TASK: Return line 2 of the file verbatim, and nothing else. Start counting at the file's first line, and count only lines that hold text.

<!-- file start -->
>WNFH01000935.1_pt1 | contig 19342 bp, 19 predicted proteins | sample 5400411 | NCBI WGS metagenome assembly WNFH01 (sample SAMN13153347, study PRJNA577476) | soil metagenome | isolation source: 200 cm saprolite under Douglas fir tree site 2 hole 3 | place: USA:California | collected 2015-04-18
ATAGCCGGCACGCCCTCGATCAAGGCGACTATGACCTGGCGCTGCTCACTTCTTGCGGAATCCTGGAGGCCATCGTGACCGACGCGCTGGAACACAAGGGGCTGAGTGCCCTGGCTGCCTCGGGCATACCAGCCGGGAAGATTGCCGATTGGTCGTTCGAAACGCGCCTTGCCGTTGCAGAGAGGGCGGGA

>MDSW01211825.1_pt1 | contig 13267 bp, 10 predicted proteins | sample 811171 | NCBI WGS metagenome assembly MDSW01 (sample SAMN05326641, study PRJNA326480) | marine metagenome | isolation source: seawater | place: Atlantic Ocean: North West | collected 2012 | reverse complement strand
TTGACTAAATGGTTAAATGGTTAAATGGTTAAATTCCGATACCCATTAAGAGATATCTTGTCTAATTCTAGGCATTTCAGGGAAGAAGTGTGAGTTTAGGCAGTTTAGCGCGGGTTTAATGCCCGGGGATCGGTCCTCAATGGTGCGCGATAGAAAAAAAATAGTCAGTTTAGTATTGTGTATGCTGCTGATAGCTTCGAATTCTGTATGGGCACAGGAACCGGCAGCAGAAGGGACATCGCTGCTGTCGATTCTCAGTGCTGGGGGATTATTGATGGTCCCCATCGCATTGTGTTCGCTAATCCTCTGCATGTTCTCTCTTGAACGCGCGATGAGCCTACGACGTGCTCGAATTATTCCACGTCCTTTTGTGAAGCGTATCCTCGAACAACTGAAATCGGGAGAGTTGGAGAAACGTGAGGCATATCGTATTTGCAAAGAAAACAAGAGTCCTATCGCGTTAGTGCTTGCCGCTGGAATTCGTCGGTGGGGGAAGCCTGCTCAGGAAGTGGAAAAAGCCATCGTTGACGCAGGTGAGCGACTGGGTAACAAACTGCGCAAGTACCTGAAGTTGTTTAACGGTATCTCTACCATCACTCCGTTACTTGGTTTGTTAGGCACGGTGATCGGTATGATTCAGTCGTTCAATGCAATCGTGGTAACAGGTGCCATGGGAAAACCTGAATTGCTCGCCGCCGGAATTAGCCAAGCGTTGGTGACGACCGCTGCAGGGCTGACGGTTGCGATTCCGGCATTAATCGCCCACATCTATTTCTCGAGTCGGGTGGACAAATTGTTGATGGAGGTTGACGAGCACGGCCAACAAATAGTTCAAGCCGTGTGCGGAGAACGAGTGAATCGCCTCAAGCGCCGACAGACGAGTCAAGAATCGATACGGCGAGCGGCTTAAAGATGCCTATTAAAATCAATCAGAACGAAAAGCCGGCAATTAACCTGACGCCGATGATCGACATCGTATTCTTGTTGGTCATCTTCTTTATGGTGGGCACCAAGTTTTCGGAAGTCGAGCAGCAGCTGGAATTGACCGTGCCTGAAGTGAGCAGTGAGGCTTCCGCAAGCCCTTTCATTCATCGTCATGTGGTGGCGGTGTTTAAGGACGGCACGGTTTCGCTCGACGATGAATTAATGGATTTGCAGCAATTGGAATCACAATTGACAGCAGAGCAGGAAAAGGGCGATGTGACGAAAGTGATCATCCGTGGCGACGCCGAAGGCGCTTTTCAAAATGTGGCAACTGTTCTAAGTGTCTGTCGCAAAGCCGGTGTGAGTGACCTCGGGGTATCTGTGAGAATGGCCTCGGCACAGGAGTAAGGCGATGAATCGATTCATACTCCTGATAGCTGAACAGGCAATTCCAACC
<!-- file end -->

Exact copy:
ATAGCCGGCACGCCCTCGATCAAGGCGACTATGACCTGGCGCTGCTCACTTCTTGCGGAATCCTGGAGGCCATCGTGACCGACGCGCTGGAACACAAGGGGCTGAGTGCCCTGGCTGCCTCGGGCATACCAGCCGGGAAGATTGCCGATTGGTCGTTCGAAACGCGCCTTGCCGTTGCAGAGAGGGCGGGA